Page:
Just For Laughs: In conversation with Louie Anderson
By Stuart Nulman – mtltimes.ca
I remember when comedian Louie Anderson made his Just For Laughs debut exactly 30 years ago. He was the closing act for the festival’s opening gala – which was hosted by Andrea Martin – at the St. Denis Theatre. Anderson’s routine that dealt with his family, especially his grumpy father and mild-mannered, overfeeding mother, won over the audience very easily.
However, Anderson’s killer set wasn’t the only thing the audience remembered that night in July of 1986. They also remembered when the theatre’s air conditioning system was deliberately shut down for a visual act: a Spanish performer named Pep Bou, who did an act with soap bubbles; and the air conditioning was turned off, so that it wouldn’t interfere with his bubble act. As a result, everyone in the theatre sweltered in the heat, to say the least.
“I remembered that show. Everybody in the theatre was hot, but in the end, it was a good show,” recalled Anderson during a recent phone interview. “That was a special moment in time for me; it was something that you just can’t explain to anyone. It reminded me of the time when I performed in Las Vegas, and the power went out in the venue, so I did the entire show with a flashlight. Situations like these bring audiences together, and they really support you when that happens.”
Since that “hot” performance at the 1986 festival, Anderson has toured consistently, appeared in a number of movies such as “Coming To America”, has written three best selling books such as “Dear Dad” and “Goodbye Jumbo, Hello Cruel World”, created and starred in his own animated TV series during the 90s called “Life with Louie”, and is now up for an Emmy nomination for supporting actor in a comedy series for his role in the offbeat FX series “Buckets”.
And now, exactly 30 years since his festival debut, Anderson returns to Just For Laughs with three solo shows as part of the OFF-JFL series, and as part of the line-up of the David Cross gala.
A native of Minnesota, and one of 11 children, Anderson originally worked as a social worker, and decided to embark upon stand-up comedy on a dare. “I was at a club with a friend of mine and he dared me to go onstage. I felt I had to, because the comics who performed there that night weren’t quite funny. I liked it, and as I continued to do more stand-up, and everyone I knew came to see me perform. Shortly after that, I got signed up with an agent and 37 years later, I’m still performing,” he said.
Anderson mined his comedy material from growing up in Minnesota with his large family, which included his mother who liked to pile on the sweet potatoes every dinner time, and his loud, impatient, gruff father. “When you’re one of 11 children, the comedy sort of comes naturally,” he said. “I took all those elements from my upbringing – and believe me, it was not an easy life – and put a little razzle dazzle to it so it can be more palatable.”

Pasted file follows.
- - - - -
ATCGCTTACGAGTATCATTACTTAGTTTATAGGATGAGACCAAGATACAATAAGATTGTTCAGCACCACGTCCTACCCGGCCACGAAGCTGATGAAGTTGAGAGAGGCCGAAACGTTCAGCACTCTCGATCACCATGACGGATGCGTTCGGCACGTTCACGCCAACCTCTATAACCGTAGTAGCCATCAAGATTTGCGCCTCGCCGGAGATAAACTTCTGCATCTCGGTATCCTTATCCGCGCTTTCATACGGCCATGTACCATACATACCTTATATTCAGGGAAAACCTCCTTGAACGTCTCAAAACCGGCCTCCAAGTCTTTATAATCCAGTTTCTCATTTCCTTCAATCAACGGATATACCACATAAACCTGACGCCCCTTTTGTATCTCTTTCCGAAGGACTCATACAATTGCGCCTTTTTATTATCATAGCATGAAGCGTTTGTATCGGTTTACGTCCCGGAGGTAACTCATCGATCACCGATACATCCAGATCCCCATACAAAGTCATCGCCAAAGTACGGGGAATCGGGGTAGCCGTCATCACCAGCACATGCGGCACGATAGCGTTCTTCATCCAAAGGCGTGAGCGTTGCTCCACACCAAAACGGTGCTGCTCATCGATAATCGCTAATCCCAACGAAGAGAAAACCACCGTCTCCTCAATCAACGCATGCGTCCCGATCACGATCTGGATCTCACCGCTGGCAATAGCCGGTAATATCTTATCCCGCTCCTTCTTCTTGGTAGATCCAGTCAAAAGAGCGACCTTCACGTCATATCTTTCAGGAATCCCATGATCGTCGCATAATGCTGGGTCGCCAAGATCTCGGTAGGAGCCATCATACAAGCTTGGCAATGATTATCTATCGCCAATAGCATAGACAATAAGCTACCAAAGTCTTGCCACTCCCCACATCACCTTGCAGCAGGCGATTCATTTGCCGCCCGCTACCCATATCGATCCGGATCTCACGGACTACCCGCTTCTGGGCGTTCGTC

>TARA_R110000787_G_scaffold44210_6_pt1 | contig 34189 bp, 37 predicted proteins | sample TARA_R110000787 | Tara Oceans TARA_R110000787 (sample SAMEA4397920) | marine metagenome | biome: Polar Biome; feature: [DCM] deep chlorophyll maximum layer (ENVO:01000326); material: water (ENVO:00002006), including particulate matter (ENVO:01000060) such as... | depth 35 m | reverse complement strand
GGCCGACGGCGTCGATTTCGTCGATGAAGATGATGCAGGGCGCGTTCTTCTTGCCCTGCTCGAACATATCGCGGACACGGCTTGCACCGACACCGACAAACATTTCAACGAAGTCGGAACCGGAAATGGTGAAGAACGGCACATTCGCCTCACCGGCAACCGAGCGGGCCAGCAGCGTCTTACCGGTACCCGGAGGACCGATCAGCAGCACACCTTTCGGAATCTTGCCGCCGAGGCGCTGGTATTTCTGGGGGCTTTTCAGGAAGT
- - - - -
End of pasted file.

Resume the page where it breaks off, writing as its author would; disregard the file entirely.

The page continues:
He also enjoys the fact that his family-related material has found so much common ground with his audiences; it even goes as far as the widespread popularity of “Life with Louie”, which is even broadcast in Turkey, Romania and Poland. “People tell me that when they see me perform on stage, or watched my cartoon series, they say that the mother and father characters resemble their parents,” he said. “It’s like you hit the middle ground, where the majority of people can agree upon, and that’s a great thing for me.”
And that family element has played into his Emmy-nominated role of Christine Buckets (and he does wear a dress, wig and make-up for it) in “Buckets”. “My mom was the prototype for Christine Buckets. That role was a great opportunity for me, and I give my mom a lot of credit for the performance I deliver in that role,” he said. “She was a funny person, and I got my sense of humour from her. I’m sure she would be proud of the role and my very first Emmy nomination as a result of it.”
With a career that has risen like the temperature inside the St. Denis Theatre during that gala 30 years go, Anderson has also been grateful to Just For Laughs for accelerating that career. “Just For Laughs has always been good to me, and Andy (Nulman) always made sure I came back to perform at the festival numerous times,” he said. “Right now, there are comedy festivals all over the world, but it was Just For Laughs in Montreal that started the trend of the comedy festival that we know now; before 1986, it was something that many people didn’t know about before. It’s a fun festival to be at.”
For more information – or to purchase tickets for any Just For Laughs show – go to www.hahaha.com